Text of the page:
Putting the characters first

No, no. After you. I insist.
No, no. After you. I insist.

The end of the latest polish of the western spec is at hand, with just the last few pages needing some work.

Various subplots are being wrapped up, and I know what happens with the characters involved, but all of my attention now is focused on what may be the most important scene in the whole story: the main character makes a literal life-changing decision.

Notes from a few trusted colleagues indicated the decision as it stands now seems out of character. I’d known since starting this project that this was how I wanted this storyline to end. Changing it was out of the question.

Bonus points for those who’ve probably already figured out what happened next.

Their suggestion kept making more and more sense. My main character would not choose this, despite me wanting her to. But the story’s not about what I want. This change had to be made.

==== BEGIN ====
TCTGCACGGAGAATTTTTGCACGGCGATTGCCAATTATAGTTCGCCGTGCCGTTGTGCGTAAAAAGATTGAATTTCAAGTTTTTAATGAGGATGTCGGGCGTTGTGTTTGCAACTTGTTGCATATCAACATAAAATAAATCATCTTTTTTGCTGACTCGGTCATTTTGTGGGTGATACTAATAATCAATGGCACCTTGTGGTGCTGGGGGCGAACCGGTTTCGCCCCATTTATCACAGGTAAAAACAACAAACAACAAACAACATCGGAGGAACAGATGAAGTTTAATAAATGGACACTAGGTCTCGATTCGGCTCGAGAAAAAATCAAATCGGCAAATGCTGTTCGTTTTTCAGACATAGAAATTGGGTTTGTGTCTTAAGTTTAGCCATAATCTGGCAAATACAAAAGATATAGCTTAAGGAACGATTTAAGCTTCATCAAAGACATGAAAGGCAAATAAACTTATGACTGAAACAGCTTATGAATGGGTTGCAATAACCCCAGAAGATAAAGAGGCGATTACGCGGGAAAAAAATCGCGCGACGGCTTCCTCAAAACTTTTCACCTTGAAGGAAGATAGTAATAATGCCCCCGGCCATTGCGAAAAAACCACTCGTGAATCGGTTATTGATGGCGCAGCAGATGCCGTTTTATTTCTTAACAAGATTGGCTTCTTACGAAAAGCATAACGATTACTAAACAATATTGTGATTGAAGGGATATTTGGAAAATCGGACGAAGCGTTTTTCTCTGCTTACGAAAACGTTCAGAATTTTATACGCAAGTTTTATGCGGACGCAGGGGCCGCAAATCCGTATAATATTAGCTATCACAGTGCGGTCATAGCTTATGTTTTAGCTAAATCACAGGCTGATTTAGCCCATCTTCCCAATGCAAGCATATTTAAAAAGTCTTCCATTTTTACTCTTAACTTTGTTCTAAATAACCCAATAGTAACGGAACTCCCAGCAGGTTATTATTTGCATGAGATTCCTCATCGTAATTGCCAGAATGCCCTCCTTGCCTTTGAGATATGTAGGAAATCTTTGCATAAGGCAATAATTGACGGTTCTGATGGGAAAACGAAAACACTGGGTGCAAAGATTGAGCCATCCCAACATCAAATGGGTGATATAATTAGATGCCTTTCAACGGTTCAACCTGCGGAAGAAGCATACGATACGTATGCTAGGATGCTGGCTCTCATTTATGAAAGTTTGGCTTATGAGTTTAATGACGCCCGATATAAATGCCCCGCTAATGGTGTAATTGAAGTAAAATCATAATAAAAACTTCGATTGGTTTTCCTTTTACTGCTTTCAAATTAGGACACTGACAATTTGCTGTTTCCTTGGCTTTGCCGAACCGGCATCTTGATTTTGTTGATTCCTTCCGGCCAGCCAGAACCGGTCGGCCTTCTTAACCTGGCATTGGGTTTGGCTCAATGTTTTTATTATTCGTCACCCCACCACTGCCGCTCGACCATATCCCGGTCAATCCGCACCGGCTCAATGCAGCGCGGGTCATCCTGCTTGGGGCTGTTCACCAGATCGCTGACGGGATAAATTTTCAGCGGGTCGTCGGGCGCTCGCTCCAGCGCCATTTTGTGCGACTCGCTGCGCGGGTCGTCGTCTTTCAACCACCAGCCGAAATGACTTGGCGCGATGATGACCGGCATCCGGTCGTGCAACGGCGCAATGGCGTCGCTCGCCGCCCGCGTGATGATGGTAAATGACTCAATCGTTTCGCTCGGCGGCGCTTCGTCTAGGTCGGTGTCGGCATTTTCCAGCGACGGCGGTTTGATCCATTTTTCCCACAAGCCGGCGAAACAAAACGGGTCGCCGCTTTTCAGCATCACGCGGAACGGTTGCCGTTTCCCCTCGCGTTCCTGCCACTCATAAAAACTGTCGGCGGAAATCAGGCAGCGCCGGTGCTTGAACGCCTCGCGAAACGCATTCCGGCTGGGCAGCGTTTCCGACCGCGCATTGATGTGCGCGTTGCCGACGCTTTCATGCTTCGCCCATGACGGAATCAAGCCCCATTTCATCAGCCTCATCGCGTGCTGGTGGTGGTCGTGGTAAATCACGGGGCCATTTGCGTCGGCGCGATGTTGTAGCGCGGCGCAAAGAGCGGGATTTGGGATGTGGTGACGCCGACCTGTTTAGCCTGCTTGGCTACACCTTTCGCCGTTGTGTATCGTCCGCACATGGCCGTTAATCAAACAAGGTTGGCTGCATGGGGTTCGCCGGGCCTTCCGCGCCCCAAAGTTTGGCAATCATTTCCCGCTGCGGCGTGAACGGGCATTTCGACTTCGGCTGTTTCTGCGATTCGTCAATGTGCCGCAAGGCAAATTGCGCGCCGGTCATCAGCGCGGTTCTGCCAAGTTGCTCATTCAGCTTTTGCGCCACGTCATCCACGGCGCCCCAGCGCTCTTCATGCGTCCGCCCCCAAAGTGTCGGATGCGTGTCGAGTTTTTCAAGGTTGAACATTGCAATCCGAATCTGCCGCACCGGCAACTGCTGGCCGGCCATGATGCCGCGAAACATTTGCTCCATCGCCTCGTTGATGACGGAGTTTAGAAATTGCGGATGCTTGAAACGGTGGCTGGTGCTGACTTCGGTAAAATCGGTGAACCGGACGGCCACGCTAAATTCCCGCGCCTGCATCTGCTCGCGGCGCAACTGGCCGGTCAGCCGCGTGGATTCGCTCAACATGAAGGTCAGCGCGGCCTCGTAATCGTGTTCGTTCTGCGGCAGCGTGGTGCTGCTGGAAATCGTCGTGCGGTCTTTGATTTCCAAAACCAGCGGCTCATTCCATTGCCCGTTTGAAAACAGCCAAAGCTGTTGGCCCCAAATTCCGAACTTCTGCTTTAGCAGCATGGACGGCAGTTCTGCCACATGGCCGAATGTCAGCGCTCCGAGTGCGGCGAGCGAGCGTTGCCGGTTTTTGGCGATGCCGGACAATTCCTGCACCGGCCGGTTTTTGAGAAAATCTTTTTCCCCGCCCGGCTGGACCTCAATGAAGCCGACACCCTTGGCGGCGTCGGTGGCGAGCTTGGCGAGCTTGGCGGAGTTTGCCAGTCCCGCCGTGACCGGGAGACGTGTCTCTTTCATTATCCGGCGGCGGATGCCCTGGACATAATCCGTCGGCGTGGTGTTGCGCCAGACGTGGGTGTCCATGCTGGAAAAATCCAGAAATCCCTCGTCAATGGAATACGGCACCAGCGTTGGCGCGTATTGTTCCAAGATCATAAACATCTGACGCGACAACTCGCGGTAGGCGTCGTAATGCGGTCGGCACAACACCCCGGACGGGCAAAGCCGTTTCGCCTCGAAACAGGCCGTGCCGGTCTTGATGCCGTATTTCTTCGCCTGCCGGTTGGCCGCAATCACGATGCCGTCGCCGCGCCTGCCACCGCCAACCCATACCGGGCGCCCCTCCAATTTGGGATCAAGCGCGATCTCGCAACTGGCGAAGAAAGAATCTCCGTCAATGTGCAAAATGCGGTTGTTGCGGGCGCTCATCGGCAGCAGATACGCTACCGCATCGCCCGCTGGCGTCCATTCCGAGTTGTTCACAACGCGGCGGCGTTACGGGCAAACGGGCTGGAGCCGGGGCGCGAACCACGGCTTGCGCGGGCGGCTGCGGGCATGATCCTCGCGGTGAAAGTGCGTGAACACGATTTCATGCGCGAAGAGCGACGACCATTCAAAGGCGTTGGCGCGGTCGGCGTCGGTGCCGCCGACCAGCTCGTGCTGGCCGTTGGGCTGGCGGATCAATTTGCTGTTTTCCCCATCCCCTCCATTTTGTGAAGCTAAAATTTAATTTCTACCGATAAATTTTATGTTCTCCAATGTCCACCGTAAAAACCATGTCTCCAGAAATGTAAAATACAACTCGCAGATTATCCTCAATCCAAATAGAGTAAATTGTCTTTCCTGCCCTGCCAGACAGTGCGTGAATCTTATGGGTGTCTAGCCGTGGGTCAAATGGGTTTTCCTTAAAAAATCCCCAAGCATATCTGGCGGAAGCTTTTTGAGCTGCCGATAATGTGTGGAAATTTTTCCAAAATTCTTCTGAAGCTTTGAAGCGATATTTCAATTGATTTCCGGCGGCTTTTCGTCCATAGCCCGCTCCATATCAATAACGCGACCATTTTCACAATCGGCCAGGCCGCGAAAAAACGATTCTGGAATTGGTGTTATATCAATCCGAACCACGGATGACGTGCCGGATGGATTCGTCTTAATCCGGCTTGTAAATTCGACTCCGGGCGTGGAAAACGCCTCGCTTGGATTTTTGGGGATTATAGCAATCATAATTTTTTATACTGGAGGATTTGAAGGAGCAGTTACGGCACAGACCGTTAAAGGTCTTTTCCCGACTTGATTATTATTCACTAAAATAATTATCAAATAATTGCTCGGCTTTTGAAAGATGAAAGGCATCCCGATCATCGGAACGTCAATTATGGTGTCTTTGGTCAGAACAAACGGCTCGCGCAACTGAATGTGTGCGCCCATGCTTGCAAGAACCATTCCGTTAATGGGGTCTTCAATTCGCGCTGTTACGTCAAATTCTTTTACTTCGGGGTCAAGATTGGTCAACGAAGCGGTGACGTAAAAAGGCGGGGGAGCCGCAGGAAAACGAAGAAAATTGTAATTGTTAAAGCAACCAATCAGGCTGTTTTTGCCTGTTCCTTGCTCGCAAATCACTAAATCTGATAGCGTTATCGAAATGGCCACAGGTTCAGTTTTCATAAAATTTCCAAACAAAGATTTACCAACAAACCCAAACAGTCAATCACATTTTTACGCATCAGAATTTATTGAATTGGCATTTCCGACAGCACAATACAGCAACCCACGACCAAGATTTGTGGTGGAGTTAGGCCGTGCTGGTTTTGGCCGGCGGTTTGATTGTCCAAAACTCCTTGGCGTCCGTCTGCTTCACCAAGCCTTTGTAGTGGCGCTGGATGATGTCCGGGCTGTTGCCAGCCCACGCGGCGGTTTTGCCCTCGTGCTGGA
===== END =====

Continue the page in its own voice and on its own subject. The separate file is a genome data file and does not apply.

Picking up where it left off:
Now that I’ve opted to take things in this new direction, I’m working out a real heart-wrenching scene that depicts the character in the process of making this decision and the toll it takes on her. Conflict, character development, moving the story forward – all based on her.

It’s often been said that your characters will let you know how things are supposed to go.

It’s too easy to have a character do something because that’s what you would do. The challenge is to have them do something you wouldn’t, but you have them do it because that’s the kind of character they are.